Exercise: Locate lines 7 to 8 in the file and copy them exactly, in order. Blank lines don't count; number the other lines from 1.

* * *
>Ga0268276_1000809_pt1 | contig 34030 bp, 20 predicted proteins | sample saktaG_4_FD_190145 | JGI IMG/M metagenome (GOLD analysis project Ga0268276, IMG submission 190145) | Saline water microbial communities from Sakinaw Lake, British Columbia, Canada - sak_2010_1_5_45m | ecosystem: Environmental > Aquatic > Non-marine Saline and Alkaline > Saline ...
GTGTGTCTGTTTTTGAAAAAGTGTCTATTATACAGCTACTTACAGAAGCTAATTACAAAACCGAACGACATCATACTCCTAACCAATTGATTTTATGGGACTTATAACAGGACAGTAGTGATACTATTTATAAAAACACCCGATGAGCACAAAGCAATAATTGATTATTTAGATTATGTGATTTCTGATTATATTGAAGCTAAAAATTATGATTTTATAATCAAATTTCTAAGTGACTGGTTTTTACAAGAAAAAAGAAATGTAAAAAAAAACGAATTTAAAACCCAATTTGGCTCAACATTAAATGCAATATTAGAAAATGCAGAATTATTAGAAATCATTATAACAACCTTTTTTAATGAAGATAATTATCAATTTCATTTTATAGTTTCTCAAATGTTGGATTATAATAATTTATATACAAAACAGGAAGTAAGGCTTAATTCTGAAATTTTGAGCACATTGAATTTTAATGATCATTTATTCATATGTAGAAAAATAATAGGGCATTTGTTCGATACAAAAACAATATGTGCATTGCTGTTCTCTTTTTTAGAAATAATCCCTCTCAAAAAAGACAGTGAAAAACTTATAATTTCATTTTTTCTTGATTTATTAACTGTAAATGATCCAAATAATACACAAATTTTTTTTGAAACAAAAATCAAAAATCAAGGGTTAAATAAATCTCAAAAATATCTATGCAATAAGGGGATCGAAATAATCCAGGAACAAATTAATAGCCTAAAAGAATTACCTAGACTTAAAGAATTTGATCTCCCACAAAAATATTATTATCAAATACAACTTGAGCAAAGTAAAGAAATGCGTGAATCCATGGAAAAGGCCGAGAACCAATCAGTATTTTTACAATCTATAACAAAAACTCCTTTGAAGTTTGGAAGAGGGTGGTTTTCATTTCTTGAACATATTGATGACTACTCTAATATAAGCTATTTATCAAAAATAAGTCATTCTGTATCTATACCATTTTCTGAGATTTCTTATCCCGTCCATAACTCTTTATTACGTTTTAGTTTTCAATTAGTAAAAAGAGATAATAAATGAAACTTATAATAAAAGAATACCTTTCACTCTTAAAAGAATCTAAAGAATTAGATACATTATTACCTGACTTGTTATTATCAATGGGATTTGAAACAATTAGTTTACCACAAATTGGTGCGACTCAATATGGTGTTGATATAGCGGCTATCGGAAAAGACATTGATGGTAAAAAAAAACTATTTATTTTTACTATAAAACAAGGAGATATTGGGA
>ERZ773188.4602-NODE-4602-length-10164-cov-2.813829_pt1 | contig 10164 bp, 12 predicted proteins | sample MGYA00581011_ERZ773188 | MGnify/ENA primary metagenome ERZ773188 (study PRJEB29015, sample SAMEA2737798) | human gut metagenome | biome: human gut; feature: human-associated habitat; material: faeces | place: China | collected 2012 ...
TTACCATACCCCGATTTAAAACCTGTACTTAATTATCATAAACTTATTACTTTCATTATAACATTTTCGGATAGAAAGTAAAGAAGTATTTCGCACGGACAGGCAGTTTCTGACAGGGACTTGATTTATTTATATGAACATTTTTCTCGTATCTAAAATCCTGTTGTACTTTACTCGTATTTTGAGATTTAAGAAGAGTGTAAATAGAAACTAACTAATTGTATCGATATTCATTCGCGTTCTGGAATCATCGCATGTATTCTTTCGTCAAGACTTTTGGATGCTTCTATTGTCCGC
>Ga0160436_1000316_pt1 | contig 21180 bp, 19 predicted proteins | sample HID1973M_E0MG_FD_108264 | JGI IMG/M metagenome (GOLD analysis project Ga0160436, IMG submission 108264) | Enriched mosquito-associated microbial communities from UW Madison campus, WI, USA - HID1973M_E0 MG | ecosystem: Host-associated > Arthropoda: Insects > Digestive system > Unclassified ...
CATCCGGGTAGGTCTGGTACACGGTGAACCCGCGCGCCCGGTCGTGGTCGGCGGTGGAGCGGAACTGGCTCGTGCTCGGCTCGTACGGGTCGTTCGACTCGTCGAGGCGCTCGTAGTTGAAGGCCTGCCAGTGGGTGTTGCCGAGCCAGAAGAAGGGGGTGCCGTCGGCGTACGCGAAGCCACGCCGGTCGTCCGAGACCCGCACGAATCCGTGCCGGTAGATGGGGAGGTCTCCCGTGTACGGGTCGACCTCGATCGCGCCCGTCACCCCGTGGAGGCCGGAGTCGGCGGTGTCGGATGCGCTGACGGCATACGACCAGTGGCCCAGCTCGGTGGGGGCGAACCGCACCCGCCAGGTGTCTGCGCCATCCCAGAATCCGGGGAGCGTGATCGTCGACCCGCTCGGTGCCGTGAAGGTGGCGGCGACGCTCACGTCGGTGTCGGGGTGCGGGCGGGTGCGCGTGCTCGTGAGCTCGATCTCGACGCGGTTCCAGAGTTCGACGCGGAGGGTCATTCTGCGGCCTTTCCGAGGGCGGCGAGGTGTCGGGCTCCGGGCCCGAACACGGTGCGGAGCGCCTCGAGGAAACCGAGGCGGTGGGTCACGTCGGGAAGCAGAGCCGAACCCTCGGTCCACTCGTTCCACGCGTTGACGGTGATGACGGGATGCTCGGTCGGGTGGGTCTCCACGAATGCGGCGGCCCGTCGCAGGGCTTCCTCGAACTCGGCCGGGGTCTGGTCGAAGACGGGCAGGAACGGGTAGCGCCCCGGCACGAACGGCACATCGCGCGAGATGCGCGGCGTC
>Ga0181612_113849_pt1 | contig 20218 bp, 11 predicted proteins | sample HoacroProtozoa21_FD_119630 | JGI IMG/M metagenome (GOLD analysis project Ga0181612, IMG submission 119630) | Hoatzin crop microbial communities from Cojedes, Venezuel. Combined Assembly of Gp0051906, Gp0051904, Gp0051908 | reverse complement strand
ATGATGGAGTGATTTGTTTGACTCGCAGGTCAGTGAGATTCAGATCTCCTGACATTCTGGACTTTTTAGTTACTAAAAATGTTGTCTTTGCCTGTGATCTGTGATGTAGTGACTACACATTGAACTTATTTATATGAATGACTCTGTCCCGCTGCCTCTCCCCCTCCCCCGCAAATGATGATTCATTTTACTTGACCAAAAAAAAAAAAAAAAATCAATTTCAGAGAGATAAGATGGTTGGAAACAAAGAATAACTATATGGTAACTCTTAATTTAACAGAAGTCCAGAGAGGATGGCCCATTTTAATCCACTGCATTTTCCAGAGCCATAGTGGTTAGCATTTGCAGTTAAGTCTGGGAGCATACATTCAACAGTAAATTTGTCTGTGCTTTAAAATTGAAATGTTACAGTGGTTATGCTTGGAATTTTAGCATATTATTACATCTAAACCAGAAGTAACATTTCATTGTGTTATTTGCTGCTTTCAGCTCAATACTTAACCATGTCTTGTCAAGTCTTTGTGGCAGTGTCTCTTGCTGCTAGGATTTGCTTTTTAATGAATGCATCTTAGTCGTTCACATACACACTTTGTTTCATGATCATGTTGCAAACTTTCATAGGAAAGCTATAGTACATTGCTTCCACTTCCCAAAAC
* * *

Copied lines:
>Ga0181612_113849_pt1 | contig 20218 bp, 11 predicted proteins | sample HoacroProtozoa21_FD_119630 | JGI IMG/M metagenome (GOLD analysis project Ga0181612, IMG submission 119630) | Hoatzin crop microbial communities from Cojedes, Venezuel. Combined Assembly of Gp0051906, Gp0051904, Gp0051908 | reverse complement strand
ATGATGGAGTGATTTGTTTGACTCGCAGGTCAGTGAGATTCAGATCTCCTGACATTCTGGACTTTTTAGTTACTAAAAATGTTGTCTTTGCCTGTGATCTGTGATGTAGTGACTACACATTGAACTTATTTATATGAATGACTCTGTCCCGCTGCCTCTCCCCCTCCCCCGCAAATGATGATTCATTTTACTTGACCAAAAAAAAAAAAAAAAATCAATTTCAGAGAGATAAGATGGTTGGAAACAAAGAATAACTATATGGTAACTCTTAATTTAACAGAAGTCCAGAGAGGATGGCCCATTTTAATCCACTGCATTTTCCAGAGCCATAGTGGTTAGCATTTGCAGTTAAGTCTGGGAGCATACATTCAACAGTAAATTTGTCTGTGCTTTAAAATTGAAATGTTACAGTGGTTATGCTTGGAATTTTAGCATATTATTACATCTAAACCAGAAGTAACATTTCATTGTGTTATTTGCTGCTTTCAGCTCAATACTTAACCATGTCTTGTCAAGTCTTTGTGGCAGTGTCTCTTGCTGCTAGGATTTGCTTTTTAATGAATGCATCTTAGTCGTTCACATACACACTTTGTTTCATGATCATGTTGCAAACTTTCATAGGAAAGCTATAGTACATTGCTTCCACTTCCCAAAAC